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April 11, 1998


West stymies proposal to declare Indian Ocean a peace zone

The United States, Britain and France -- three veto-wielding permanent members of the United Nations Security Council -- have virtually killed a longstanding proposal to declare the Indian Ocean a zone of peace.

''The proposal is in jeopardy because of the very rigid stand taken by these three countries,'' says ambassador Herman Leonard de Silva of Sri Lanka, outgoing chairman of the 44-member UN ad hoc committee on the Indian Ocean.

The committee was set up in 1972 to implement a General Assembly resolution calling for the establishment of a zone of peace in the Indian Ocean. A proposed global conference in the Sri Lankan capital of Colombo was scheduled and re-scheduled no less than eight times, but it never got off the ground.

The key Western members of the committee withdrew in 1989 arguing that superpower rivalry in the Indian Ocean had been diminished with the end of the Cold War and, therefore, there was no justification for a zone of peace.

de Silva, until recently Sri Lanka's permanent representative to the United Nations, said he had personally visited the capitals of all the three countries to convince the respective governments of the need for a zone of peace.

''But they said the present mandate was not in their interests,'' he added. de Silva said if the proposal continues to be left out of the General Assembly agenda till September this year, ''it will die.''

In a resolution adopted in November last year, the General Assembly said it was convinced that the participation of the five permanent members of the Security Council -- the United States, Britain, France, China and Russia -- would greatly facilitate the work of the committee. All five countries are also considered major maritime users of the Indian Ocean, with China and Russia the only two permanent members serving on the committee now.

The proposal to declare the Indian Ocean a zone of peace was unanimously adopted by the General Assembly as far back in 1971. The assembly declared that the Indian Ocean, ''within the limits to be determined, together with airspace above and the ocean floor adjacent to it,'' be designated a zone of peace.

The proposal, a brainchild of Sri Lanka, was also endorsed by the 113-member Non-Aligned Movement. The main element that formed the basis of the 1971 declaration was the steady escalation of the arms race and the competitive military presence in the region.

At the height of the Cold War, the US, France, Britain and the former Soviet Union had naval bases in the region, including refuelling facilities in Socotra island in the former South Yemen, Gan air base in the Maldives, Asmara in Ethiopia, Port Victoria in the Seychelles, Cam Ranh Bay in Vietnam.

Although the US withdrew from its bases in the Philippines in 1991, it still has a significant military presence in the Indian Ocean island of Diego Garcia. Lying almost 2,000 miles north-east of Mauritius, Diego Garcia was ceded to Britain under an agreement signed in 1965. In the same year, Britain leased the island to the US for a 50-year period.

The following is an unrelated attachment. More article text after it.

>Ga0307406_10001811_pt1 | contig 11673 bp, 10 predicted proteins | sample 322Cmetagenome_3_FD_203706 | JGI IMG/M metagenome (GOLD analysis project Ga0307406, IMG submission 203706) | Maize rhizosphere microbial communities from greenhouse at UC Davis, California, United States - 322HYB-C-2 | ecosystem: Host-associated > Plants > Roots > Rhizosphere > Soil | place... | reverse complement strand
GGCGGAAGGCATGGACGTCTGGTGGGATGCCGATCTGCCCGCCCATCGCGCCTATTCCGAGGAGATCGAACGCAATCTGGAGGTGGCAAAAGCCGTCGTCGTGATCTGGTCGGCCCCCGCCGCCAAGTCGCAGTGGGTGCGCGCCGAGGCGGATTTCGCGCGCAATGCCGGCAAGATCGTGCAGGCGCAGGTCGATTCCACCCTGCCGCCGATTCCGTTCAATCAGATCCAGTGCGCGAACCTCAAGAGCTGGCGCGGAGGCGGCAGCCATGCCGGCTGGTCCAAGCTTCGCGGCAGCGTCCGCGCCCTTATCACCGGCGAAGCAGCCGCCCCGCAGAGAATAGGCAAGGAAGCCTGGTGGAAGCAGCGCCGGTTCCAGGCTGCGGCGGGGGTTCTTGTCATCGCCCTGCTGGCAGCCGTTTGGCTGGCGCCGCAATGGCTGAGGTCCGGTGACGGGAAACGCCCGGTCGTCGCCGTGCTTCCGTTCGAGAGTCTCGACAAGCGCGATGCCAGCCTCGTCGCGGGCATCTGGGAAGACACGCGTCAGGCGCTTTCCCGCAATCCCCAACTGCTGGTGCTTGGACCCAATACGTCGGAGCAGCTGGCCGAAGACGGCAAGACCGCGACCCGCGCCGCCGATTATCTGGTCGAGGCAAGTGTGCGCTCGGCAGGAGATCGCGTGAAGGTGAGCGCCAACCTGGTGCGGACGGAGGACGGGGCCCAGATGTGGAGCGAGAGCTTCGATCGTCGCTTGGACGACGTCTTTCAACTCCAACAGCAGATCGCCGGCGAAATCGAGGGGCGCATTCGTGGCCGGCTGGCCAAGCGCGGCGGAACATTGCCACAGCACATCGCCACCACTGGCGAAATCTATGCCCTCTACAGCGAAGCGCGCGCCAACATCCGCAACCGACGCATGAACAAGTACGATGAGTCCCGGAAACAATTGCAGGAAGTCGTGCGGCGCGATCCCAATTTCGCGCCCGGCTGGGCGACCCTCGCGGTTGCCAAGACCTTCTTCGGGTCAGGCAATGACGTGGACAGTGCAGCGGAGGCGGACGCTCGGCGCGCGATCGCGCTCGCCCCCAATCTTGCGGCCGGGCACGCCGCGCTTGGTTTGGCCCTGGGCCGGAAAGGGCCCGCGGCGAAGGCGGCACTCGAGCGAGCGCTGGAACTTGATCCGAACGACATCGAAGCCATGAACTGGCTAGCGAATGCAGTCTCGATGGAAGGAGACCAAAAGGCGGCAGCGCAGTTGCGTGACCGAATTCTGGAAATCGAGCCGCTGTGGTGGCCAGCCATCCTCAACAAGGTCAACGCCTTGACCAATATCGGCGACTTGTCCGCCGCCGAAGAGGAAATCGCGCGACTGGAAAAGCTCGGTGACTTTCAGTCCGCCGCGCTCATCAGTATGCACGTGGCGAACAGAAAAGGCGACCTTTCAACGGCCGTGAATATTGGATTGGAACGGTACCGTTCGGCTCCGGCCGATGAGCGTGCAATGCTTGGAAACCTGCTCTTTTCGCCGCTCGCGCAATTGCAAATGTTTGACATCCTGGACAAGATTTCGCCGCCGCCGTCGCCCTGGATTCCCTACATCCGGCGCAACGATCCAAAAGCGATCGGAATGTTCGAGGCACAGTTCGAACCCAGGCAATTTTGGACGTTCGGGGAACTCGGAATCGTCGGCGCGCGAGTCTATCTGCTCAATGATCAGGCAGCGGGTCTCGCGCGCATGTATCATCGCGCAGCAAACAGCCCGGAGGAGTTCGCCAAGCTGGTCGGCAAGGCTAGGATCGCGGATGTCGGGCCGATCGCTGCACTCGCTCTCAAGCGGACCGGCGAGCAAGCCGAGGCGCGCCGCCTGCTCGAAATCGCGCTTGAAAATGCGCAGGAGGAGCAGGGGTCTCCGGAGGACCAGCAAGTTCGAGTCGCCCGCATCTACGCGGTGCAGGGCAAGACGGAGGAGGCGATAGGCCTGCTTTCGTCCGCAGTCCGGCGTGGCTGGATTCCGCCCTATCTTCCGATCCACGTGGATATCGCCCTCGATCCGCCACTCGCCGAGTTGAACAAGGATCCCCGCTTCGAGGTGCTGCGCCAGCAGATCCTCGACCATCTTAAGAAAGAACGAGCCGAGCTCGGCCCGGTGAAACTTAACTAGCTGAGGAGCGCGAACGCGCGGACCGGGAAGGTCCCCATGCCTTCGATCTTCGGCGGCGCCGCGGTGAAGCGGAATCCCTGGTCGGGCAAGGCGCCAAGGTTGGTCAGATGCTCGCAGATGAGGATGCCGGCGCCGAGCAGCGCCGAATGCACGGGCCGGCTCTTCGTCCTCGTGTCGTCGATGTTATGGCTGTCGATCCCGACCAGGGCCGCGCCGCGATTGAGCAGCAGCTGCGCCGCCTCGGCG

Currently about 25 per cent of all oil used by the US comes via the Indian Ocean sea lanes and Persian Gulf regions. The US also depends on the Indian Ocean for the movement of about 50 different strategic materials, including manganese, cobalt, titanium, chromium, platinum, tin, nickel, tungsten, iron, lead and copper.

A zone of peace is also closely linked to one of the most militarily sensitive issues in the Western world: a possible curb on the naval arms race.

The US, which traditionally has opposed the concept of peace zones, has also reacted strongly to the initiative known as the South-East Asia nuclear weapons-free zone launched by the nine-member Association of South-East Asian Nations: Brunei, Malaysia, Thailand, Singapore, Indonesia, Laos, Myanmar, the Philippines and Vietnam.

The US State Department has publicly declared that ''the zone arrangement should not seek to impose restrictions on the exercise of rights that are recognised by international law...''

These rights, according to the State Department, include the right of navigation and overflight and the right of transit passage of international straits. The US believes that a zone of peace in the Indian Ocean may restrict the movement of its ships and aircraft in the region.

Ambassador Prakash Shah, India's former permanent representative to the United Nations, said the concept of an Indian Ocean zone of peace was originally conceived in the context of superpower rivalry.

''Peace in the Indian Ocean area is not a function of only the active members of the region but also the big powers and the major maritime users,'' he said.

''We believe they must participate if we are to move forward in declaring the Indian Ocean a zone of peace. What is the point in continuing with an organisation that cannot attract the most important actors?'' Shah said.

He said the committee had given Sri Lanka a mandate to persuade the three Security Council members to come back but it has not succeeded. Shah said he does not know whether the committee should be dismantled, ''but this is where we are stuck.''

Washington, meanwhile, already has called for the elimination of the ad hoc committee as part of an attempt to reduce overheads in the financially-ailing organisation. The United States has said that UN bodies such as the ad hoc committee on the Indian Ocean no longer serve any meaningful purpose.


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